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The Goal: A Process of ongoing Improvement

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Jennifer Purifoy

April 30, 2001

Page 1 of 3

Executive Summary for

The Goal: A Process of Ongoing Improvement

by Eliyahu M. Goldratt

The heart of this story is based around the life of Alex Rogo, Plant Manager for

Uniware a division of Unico. After a very upset customer approaches Alex's boss,

Bill Peach, he is given an ultimatum to turn the plant around in three months. Due

to the limited amount of time available, there are not many outside tools available

such as consultants, surveys, etc. With very few hopes, Alex foresees the

inevitable until he remembers his conversation with Jonah, a physicist Alex knew

from a previous job.

The Goal:

It is not until Alex's job is in jeopardy that he decides to devour into his

conversation with Jonah. During the conversation, Jonah asks him several

questions to analyze his company's situation. The conversation leads ultimately

to the question, "What is the goal of any business?" After rethinking his

conversation, Alex realizes that the goal of any business is to make money.

Furthermore, if the goal is to make money any action toward this goal is consider

productive and any action not moving towards the goal is nonproductive. Alex

unsure of such a simple answer decides to contact Jonah to continue the search

for more answers.


Once Alex contacts Jonah they define the following measurements to define the

success of any plant's production:

1. Throughout = rate that the system is used to generate money through


This measurement would consist of what a product would be worth when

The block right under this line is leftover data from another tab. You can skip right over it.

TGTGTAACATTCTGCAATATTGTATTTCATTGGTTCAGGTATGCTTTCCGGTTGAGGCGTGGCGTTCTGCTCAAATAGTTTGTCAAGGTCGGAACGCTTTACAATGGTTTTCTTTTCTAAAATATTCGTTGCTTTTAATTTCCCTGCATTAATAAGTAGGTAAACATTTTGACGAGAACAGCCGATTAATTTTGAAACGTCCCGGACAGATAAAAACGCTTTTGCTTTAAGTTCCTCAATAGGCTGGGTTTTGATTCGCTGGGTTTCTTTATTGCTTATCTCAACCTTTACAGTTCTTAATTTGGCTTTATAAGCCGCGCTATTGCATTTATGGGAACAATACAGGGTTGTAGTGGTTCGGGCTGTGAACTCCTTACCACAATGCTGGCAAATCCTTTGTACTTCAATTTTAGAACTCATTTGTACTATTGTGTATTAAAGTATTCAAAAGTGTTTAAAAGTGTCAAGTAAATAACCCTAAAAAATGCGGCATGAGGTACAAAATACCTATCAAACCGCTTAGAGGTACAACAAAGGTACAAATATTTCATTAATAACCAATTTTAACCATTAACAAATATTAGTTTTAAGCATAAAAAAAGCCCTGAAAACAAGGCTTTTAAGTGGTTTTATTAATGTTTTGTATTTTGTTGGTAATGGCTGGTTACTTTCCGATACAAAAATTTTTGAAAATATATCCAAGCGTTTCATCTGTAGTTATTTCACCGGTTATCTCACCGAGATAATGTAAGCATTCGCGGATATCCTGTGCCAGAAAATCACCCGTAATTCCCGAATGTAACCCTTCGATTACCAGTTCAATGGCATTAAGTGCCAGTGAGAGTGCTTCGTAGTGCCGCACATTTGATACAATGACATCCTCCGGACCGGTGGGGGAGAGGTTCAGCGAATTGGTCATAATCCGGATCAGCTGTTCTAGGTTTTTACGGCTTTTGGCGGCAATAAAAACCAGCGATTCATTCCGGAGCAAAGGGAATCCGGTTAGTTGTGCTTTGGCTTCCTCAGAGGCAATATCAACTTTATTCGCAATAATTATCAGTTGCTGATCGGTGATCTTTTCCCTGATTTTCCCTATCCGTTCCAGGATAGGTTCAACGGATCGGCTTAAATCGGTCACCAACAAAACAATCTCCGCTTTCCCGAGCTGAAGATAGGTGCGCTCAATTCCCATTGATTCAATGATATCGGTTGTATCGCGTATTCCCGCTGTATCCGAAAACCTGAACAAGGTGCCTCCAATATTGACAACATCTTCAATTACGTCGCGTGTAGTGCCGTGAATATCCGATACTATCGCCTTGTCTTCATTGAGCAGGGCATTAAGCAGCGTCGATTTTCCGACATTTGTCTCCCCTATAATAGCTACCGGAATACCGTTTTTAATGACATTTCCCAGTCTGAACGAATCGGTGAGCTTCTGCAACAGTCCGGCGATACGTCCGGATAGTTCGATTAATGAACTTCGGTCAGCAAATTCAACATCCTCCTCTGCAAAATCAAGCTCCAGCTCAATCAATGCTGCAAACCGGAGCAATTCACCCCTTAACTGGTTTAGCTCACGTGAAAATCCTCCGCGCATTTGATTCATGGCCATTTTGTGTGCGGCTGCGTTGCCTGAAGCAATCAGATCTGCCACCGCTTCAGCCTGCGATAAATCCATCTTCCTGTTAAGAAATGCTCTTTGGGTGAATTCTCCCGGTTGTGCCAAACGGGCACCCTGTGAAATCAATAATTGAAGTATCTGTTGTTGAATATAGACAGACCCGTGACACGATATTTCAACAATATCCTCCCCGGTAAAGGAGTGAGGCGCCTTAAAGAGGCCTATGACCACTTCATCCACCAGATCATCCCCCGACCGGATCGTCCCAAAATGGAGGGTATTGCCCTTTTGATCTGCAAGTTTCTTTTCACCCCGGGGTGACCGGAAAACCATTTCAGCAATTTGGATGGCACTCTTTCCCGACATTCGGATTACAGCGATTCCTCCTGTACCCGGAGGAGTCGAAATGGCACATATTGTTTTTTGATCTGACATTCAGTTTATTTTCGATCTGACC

sold at market value after deducting operational expense and inventory.

2. Inventory = all the money invested in purchasing items that will be sold.

This could include the remains of their machines after being used toward

the investment.

3. Operational expense = all the money used to turn inventory into


This would include such items as depreciation of a machine, lubricating

oil, scraps, etc.

Balancing a Production Line:

Jonah explains to Alex that a plant that is continuously productive in considered

inefficient. He further explains that continuous production will result in high

absenteeism, poor quality and employee turnover. Based on this, he would need

to reduce operational expense and inventory to improve throughput to

Jennifer Purifoy

April 30, 2001

Page 2 of 3

demonstrate a balanced line of production. Jonah leaves him to ponder the

understanding of two things: what are the dependent events and statistical

fluctuations in his plant.


During a hiking trip with Alex's son, he produces a game for a few of the kids to

demonstrate an ideal balance line of production. He does this by setting up

dependents and uses a die to measure the statistical fluctuations. At the end of

the game, he concluded that the bottleneck's speed of production is what

determines the speed of the other dependents. Hence, inventory moves very

slow because of statistical fluctuations. This would eventually result in huge

bottlenecks over time. In the end, this is where Alex begins his search inside the


Upon arriving back at work, him and the crew begin their search for the

bottlenecks. They identify one of the robots, NCX-10, and the heat treatment

area as the source of the bottlenecks. Once identified, they begin their search for

solving them. These are the steps they proceeded with to solve the bottleneck



* Have two employees dedicated to the setup of the robot -- this will help

ensure that the machine will be continuously running.

* Additionally, these employees take their breaks while the machine is working




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